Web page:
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Blog CSA Security Update Podcast: TruSTAR CEO Paul Kurtz on the Value of Information Sharing on Threat Intelligence

CSA Security Update Podcast: TruSTAR CEO Paul Kurtz on the Value of Information Sharing on Threat Intelligence

 

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TruSTAR’s CEO and co-founder Paul Kurtz recently appeared on Cloud Security Alliance’s podcast, CSA Security Update, and sat down with podcast host and CSA Assurance Investigatory Fellow John DiMaria to discuss the value that information sharing adds to threat intelligence. 

Paul and John covered a range of wide topics about information sharing, discussing how SOCs can proactively defend their organizations by normalizing and sharing suspicious data.  Below, we have edited and condensed part of the podcast. Click here to listen to the full podcast.

John DiMaria, Host of the CSA Security Update Podcast: Information sharing is something that we talk a lot about. It’s not only about what type of information we share, but also how secure that information is, so we’ll probably cover a lot of area today. Could you just give us a quick background on information sharing and TruSTAR to start with?

Paul Kurtz, CEO and Co-Founder of TruSTAR: There’s a lot of support for information sharing,, but the hardcore reality is that many companies are not in a position to share data with each other because of a very simple reason: that they don't have a firm understanding of what is happening inside their own networks. 

In other words, you may have an enterprise that is running a SIEM, a case management system, and maybe an orchestration platform and endpoint detection. They have no means to correlate and enrich that data easily in real time. And if you can't do that, the opportunity to work with other companies becomes really, really hard. And so what TruSTAR does is we work from the inside out.

TruSTAR starts by making sure that we're aggregating all the internal feeds and tools you have inside of an enterprise first. That is exceptionally important. And once you do that, then you can start to leverage external data that may be coming from an existing sharing organization like the IT-ISAC, RH-ISAC, or CSA. It becomes a far more efficient process.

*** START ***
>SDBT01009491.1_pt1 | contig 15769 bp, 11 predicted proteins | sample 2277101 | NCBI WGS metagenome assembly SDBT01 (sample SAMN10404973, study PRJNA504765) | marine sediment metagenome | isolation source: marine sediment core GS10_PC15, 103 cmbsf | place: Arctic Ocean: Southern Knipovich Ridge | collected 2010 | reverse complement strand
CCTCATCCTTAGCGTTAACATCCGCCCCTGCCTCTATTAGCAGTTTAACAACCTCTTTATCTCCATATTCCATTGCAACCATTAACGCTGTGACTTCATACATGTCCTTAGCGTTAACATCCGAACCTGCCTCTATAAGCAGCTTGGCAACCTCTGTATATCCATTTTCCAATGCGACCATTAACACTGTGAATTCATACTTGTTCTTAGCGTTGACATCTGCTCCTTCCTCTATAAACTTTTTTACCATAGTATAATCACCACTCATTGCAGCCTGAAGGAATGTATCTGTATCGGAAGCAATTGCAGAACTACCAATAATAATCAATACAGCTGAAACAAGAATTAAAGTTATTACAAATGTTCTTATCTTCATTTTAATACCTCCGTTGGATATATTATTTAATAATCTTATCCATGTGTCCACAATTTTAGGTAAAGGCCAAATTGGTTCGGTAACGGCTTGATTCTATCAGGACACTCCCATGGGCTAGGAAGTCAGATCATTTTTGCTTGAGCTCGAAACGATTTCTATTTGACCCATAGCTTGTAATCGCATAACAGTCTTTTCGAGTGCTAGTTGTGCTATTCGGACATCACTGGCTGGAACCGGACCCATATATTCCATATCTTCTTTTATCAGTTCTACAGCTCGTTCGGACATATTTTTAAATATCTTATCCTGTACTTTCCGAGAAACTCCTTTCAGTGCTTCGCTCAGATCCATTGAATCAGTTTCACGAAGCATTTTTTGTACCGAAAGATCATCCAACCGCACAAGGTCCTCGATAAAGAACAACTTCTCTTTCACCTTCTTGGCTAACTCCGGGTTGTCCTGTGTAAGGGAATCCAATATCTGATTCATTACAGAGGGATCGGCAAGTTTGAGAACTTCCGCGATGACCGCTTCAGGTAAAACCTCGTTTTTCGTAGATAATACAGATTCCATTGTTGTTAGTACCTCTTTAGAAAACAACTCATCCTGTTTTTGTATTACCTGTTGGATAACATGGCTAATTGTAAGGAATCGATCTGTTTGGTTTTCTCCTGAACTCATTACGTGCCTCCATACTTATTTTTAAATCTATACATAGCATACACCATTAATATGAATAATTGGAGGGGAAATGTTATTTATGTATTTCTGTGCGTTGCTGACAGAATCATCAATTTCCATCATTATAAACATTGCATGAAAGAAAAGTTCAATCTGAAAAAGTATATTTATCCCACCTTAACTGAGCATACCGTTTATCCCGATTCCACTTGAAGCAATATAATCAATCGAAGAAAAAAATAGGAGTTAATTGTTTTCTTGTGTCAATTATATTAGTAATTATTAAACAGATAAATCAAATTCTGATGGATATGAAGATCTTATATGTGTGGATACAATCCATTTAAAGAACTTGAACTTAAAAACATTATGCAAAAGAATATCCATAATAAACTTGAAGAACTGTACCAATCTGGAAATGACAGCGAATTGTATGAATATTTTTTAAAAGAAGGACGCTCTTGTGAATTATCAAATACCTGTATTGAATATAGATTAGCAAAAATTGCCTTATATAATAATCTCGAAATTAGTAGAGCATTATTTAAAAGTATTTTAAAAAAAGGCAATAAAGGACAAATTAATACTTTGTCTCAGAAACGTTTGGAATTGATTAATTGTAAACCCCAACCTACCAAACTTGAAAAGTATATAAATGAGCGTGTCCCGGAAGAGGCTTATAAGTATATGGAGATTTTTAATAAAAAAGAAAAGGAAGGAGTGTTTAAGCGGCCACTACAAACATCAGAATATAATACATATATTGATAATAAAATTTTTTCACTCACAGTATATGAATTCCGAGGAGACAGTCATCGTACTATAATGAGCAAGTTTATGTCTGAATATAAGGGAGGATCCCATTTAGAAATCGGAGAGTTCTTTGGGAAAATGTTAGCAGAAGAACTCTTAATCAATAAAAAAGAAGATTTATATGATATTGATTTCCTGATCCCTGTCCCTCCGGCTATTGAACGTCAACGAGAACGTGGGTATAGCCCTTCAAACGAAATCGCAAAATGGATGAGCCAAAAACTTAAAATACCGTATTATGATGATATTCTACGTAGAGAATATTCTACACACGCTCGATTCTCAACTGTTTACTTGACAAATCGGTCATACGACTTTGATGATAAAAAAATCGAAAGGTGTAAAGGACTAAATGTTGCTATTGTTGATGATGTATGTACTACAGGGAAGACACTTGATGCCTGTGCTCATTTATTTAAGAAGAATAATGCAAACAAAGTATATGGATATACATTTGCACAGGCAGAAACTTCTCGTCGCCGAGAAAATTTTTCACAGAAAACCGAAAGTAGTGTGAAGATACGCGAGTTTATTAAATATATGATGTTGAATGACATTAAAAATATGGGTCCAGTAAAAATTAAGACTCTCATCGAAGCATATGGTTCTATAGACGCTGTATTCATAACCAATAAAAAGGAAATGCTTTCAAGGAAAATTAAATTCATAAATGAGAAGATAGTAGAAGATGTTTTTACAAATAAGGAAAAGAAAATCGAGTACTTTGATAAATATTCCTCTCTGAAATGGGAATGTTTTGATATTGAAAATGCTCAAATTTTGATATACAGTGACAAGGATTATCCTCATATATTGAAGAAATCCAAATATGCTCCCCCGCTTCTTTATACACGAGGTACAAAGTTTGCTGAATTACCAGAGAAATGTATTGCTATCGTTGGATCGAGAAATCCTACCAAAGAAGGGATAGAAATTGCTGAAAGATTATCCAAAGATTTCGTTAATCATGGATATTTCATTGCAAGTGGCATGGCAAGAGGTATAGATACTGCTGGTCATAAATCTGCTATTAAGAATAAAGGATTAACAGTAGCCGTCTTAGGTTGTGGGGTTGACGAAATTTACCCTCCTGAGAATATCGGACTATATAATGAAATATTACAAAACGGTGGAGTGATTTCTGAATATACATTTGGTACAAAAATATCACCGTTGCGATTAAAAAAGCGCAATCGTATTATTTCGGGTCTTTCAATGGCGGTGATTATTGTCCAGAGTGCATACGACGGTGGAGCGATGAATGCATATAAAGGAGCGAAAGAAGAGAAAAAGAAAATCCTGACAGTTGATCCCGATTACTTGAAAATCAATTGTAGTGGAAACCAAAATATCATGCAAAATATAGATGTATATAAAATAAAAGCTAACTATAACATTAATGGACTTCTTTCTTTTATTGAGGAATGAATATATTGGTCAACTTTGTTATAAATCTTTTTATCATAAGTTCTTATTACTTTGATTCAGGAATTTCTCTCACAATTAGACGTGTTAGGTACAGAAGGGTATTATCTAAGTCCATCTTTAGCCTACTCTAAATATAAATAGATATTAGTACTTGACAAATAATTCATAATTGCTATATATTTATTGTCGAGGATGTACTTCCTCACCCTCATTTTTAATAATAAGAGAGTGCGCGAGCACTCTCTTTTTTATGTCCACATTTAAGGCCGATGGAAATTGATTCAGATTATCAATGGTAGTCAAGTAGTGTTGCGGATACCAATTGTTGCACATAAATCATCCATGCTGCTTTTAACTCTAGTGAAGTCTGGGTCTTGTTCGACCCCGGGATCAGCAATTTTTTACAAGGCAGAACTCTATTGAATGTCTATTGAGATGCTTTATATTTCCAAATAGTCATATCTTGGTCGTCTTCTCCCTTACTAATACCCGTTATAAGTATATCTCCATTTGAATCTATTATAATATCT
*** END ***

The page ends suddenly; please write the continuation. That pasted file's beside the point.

John DiMaria: Can you give us a basic use case regarding information sharing process? What should be the ultimate objective that people should target?

Paul Kurtz: A lot of people think the focus of information sharing should be, "I've been attacked. I've figured out how I've been attacked and I need to share that with others." The problem with that scenario is that by the time you figured out you've been attacked and have waded through the data, everyone in the office has moved on using the same technique, time and time again.

It really comes down to sharing suspicious data. Let's say you're a member of your retail company and you're a part of the RH-ISAC, you see something that just doesn't look right, it's suspicious and you want to verify if there's information about it, you can send that data into the RH-ISAC, they'll validate that data, with any other data that they have on hand so you can expedite your investigation. 

It's really about not waiting until you know you've been had, but looking at suspicious data and making the sharing process a part of your investigatory process. Not waiting until after the fact.

John DiMaria:How do organizations avoid siloed environments to get the most out of the threat intelligence efforts and really fuse multiple data sources together, while at the same time avoiding overwhelming their security analysts?

Paul Kurtz: When you talk to CISOs, you'll find many of them have a level of anxiety about if they're taking advantage of whatever threat intelligence platforms or threat intelligence feeds that are out there. They still don't feel that they have that synoptic understanding of what's going on inside the enterprise and feel that intel is being left on the floor, so to speak. 

Whether it's intel's from their own internal systems or it's super hot intel that's come from a very reputable provider out there. How do you merge and assimilate those things? And that John is, that's the big challenge that people or enterprises have been grappling with for the past 20 years. 

When you bring your internal and external intelligence sources together, your security team’s competence level goes up significantly.CISOs know that they're not leaving intel on the floor. With this visibility, they know what's going on, they can work with other parties and can share the data that is most germane. We're enabling an enterprise to aggregate their own data easily and begin that exchange with other parties.

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Thanks to the Cloud Security Alliance for inviting us on the CSA Security Update podcast! To listen to the full podcast between John DiMaria and Paul Kurtz, click here.

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